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An example in http://www-zeuthen.desy.de/theory/capp2005/Course/hahn/mathematica.pdf amounts to the following

    mat = {{1, 2}, {3,4}};
    mat // MatrixForm
(* I've suppressed output *)
    Head[%]
(* List *)

Why is that head List rather than MatrixForm, in view of the following?

    Head[MatrixForm[mat]]
(* MatrixForm *)
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Very good question. Somehow the assignment to Out is special. Here's another special case: 1; clearly evaluates to Null yet the value assigned to the corresponding Out expression will be 1. A related question would be: how can we create our own function or wrapper that influences that value assigned to Out? –  Szabolcs Mar 17 at 18:35
1  
another interesting case, if you do mat//MatrixForm; now Out gets assigned the MatrixForm. –  george2079 Mar 17 at 18:46
    
@Szabolcs: the example with 1; I find especially troubling! Compare the behavior of that with that of a; b which has output b and then % also gives b. So why doesn't 1; then % give either nothing or else Null? –  murray Mar 17 at 21:59
    
@murray To make it even more troubling, we can actually write 1; as 1;Null. Well, I guess this is a useful feature but a bit weird. I learned about it on MathGroup. I was also very surprised. –  Szabolcs Mar 17 at 22:04
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1 Answer 1

"MatrixForm acts as a "wrapper", which affects printing, but not evaluation. "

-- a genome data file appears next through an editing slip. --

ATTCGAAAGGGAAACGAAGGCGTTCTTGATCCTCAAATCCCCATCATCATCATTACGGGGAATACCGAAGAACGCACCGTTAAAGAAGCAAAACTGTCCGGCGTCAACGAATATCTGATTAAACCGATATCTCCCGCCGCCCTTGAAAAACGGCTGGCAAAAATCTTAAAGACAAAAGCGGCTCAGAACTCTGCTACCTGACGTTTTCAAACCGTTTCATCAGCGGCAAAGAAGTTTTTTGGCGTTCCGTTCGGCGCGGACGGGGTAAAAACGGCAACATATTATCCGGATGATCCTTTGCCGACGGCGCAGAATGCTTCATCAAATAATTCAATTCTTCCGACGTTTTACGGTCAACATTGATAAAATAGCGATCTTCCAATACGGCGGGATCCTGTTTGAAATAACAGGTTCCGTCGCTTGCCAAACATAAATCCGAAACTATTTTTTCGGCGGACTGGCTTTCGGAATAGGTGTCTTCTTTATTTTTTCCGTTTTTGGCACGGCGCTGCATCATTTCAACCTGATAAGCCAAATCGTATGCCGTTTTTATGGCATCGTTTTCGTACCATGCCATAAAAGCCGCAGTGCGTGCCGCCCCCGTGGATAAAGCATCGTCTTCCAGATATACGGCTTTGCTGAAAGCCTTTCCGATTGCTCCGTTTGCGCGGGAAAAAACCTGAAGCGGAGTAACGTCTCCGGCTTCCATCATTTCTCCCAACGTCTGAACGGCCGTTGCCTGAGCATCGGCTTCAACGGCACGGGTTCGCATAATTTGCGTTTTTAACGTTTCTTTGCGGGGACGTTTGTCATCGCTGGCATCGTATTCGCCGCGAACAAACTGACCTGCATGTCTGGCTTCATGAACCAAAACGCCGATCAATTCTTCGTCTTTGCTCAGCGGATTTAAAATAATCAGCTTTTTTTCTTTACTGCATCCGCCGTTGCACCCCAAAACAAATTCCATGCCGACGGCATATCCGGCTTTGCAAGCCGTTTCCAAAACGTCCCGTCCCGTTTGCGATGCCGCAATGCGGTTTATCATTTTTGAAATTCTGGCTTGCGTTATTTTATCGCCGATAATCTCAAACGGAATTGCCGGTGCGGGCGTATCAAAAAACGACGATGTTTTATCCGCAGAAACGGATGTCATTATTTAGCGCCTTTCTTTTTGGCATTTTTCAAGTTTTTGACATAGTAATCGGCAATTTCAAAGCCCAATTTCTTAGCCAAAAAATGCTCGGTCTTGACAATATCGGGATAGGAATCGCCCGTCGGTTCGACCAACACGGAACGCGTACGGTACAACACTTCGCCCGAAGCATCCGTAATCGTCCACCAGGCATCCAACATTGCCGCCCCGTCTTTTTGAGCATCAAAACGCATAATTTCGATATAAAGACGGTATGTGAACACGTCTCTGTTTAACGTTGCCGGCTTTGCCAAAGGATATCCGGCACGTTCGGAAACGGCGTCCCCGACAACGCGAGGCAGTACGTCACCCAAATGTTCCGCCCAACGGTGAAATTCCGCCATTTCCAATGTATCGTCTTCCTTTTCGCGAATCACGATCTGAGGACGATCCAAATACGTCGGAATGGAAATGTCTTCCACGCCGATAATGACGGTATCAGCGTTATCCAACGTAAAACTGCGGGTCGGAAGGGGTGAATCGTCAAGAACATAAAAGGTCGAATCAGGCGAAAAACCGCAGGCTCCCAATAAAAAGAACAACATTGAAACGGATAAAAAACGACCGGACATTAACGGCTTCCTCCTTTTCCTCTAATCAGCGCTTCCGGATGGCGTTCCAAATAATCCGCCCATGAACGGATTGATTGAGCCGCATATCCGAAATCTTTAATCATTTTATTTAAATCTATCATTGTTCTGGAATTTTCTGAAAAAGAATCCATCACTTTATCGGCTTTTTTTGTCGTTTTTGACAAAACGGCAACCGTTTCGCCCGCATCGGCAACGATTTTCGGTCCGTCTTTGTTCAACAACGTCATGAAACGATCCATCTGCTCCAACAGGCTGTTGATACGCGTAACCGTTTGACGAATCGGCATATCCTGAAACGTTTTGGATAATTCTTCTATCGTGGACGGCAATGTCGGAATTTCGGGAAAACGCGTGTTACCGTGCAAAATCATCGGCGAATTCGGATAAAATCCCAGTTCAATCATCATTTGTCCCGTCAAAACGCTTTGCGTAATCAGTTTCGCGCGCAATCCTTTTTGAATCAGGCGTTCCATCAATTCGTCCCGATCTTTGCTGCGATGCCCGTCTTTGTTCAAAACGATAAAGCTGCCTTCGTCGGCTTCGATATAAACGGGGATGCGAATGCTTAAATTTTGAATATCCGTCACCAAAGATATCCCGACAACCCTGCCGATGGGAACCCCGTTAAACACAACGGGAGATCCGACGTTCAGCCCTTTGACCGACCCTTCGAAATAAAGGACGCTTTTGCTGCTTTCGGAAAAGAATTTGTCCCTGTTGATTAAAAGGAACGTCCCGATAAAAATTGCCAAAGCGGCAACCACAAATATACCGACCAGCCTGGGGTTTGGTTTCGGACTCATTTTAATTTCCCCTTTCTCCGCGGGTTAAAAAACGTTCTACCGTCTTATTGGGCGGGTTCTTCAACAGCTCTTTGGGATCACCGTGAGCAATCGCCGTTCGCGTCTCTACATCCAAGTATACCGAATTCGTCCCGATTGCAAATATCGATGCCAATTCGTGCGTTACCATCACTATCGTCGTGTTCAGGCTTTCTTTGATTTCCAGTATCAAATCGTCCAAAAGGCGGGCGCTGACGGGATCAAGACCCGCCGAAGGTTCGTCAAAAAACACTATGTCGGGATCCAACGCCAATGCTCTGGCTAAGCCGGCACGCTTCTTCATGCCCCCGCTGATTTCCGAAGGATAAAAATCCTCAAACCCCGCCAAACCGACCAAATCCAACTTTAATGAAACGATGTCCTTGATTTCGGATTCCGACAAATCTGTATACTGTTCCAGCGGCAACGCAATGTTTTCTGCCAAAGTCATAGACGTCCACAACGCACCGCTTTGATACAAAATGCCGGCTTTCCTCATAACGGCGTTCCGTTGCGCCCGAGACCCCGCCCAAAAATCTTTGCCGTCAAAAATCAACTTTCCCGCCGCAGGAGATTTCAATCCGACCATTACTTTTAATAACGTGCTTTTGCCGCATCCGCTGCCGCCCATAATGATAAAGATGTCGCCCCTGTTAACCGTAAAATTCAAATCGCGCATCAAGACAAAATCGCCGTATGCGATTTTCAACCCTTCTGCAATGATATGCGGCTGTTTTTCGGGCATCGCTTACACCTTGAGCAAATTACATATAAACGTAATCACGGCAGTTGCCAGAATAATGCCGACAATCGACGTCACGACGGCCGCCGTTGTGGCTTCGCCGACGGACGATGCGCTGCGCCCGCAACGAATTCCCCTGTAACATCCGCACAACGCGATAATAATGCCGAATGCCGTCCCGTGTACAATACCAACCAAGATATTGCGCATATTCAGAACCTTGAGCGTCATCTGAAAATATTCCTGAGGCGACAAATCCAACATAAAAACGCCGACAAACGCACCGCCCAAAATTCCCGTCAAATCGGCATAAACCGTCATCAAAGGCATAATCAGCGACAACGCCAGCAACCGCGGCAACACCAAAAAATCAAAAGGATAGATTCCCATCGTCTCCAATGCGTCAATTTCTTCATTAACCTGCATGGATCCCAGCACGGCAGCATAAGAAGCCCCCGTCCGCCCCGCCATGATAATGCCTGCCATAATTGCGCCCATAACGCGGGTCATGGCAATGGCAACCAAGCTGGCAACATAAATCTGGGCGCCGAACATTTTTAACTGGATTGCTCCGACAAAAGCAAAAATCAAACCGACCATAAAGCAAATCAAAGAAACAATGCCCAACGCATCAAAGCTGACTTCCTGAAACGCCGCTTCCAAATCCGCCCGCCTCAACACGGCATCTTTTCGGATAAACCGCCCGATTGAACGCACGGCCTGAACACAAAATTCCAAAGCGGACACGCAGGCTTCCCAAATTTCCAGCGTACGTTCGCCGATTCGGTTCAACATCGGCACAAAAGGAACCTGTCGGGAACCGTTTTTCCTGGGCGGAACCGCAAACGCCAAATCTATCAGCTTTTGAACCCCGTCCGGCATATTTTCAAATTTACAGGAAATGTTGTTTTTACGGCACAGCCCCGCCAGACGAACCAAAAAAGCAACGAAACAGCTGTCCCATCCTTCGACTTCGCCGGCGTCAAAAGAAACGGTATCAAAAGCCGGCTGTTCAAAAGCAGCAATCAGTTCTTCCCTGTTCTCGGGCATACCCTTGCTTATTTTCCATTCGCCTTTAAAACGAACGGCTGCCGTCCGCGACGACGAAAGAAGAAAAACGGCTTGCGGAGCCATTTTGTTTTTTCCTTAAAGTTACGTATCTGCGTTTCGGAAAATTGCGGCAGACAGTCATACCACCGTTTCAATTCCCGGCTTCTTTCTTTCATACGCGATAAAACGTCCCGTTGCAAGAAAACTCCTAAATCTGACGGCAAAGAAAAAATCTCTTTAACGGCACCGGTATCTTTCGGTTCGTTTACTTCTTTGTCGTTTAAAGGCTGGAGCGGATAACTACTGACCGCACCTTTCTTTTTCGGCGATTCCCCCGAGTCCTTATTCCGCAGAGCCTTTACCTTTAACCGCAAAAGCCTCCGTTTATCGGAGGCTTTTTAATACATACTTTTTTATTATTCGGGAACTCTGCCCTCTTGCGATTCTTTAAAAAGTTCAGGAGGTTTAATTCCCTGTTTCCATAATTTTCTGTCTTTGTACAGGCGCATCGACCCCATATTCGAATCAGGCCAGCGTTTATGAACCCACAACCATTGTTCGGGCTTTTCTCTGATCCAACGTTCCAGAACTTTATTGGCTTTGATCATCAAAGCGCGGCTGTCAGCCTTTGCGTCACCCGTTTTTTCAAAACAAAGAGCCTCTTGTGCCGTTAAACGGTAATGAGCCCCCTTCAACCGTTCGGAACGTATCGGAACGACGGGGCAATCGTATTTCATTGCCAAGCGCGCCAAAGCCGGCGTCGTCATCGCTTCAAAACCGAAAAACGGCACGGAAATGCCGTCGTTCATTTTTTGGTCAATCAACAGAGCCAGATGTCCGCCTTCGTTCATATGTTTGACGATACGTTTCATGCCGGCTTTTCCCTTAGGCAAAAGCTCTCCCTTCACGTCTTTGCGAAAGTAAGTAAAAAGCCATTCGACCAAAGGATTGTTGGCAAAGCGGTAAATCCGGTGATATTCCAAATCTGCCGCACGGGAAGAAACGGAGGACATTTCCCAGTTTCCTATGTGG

The output returned by % or Out[] is the result obtained prior to applying the wrapper.

It is important to note this behavior is pecular to the assignment to the output history. For example:

 m = mat // MatrixForm

actually assigns the MatrixForm to m (Note this is a rarely desirable thing to do, and leads to frequent beginners confusion since the resulting m is not a matrix to be used in further calculations)

 Head[m]

MatrixForm

note even here the history variable holds the non-wrapped expression:

 Head[Out[-2]]

List

See here HowInputAndOutputWork

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I'm afraid it's not as simple as that. This answer could mislead many people. Consider now a = MatrixForm[mat] and Head[a]. Now the head is MatrixForm and the expression can't be used as a matrix any more (a common mistake is to try to anyway). –  Szabolcs Mar 17 at 18:33
    
@Szabolcs that issue is specifically addressed in the linked documentation. –  george2079 Mar 17 at 18:38
    
Well, the documentation states that this is what happens, but it doesn't explain the mechanism behind it. For example it doesn't give enough information to understand how to create our own wrappers. But the main reason I commented is because I think this answer, in its current short form, is misleading to beginners and thus a bit dangerous. After reading the first highlighted line, people are likely to assume that MatrixForm[...] is a proper matrix that can be used for calculations, and we already get enough questions on this site where precisely that was the problem ... –  Szabolcs Mar 17 at 18:43
    
It will be useful if you extend the answer a but and show this pitfall. –  Szabolcs Mar 17 at 18:44
    
Agreed, I edited. Actually I was half expecting this to get flagged as readily found in the docs.. –  george2079 Mar 17 at 19:07
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